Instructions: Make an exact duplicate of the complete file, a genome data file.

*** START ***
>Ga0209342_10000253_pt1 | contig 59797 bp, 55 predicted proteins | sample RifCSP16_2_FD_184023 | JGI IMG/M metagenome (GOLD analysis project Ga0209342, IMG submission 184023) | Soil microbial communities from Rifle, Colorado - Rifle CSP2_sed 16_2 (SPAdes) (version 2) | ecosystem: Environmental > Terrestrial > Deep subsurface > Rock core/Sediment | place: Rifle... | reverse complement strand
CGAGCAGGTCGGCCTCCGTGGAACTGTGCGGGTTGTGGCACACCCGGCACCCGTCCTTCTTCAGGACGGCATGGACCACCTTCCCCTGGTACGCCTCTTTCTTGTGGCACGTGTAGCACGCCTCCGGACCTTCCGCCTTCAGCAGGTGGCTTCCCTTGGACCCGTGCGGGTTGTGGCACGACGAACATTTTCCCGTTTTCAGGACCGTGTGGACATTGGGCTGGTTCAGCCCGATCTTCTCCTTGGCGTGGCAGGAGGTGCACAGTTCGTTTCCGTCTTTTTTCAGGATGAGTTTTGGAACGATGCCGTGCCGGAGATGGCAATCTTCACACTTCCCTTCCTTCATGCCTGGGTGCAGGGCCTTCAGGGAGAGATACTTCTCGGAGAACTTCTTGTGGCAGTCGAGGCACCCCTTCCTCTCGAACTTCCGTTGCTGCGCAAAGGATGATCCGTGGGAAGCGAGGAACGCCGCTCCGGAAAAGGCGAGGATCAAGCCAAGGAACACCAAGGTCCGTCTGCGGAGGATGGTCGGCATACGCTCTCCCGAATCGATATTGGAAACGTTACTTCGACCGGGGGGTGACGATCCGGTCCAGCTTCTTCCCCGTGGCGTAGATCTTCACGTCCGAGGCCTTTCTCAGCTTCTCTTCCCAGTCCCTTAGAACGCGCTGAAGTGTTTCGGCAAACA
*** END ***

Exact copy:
>Ga0209342_10000253_pt1 | contig 59797 bp, 55 predicted proteins | sample RifCSP16_2_FD_184023 | JGI IMG/M metagenome (GOLD analysis project Ga0209342, IMG submission 184023) | Soil microbial communities from Rifle, Colorado - Rifle CSP2_sed 16_2 (SPAdes) (version 2) | ecosystem: Environmental > Terrestrial > Deep subsurface > Rock core/Sediment | place: Rifle... | reverse complement strand
CGAGCAGGTCGGCCTCCGTGGAACTGTGCGGGTTGTGGCACACCCGGCACCCGTCCTTCTTCAGGACGGCATGGACCACCTTCCCCTGGTACGCCTCTTTCTTGTGGCACGTGTAGCACGCCTCCGGACCTTCCGCCTTCAGCAGGTGGCTTCCCTTGGACCCGTGCGGGTTGTGGCACGACGAACATTTTCCCGTTTTCAGGACCGTGTGGACATTGGGCTGGTTCAGCCCGATCTTCTCCTTGGCGTGGCAGGAGGTGCACAGTTCGTTTCCGTCTTTTTTCAGGATGAGTTTTGGAACGATGCCGTGCCGGAGATGGCAATCTTCACACTTCCCTTCCTTCATGCCTGGGTGCAGGGCCTTCAGGGAGAGATACTTCTCGGAGAACTTCTTGTGGCAGTCGAGGCACCCCTTCCTCTCGAACTTCCGTTGCTGCGCAAAGGATGATCCGTGGGAAGCGAGGAACGCCGCTCCGGAAAAGGCGAGGATCAAGCCAAGGAACACCAAGGTCCGTCTGCGGAGGATGGTCGGCATACGCTCTCCCGAATCGATATTGGAAACGTTACTTCGACCGGGGGGTGACGATCCGGTCCAGCTTCTTCCCCGTGGCGTAGATCTTCACGTCCGAGGCCTTTCTCAGCTTCTCTTCCCAGTCCCTTAGAACGCGCTGAAGTGTTTCGGCAAACA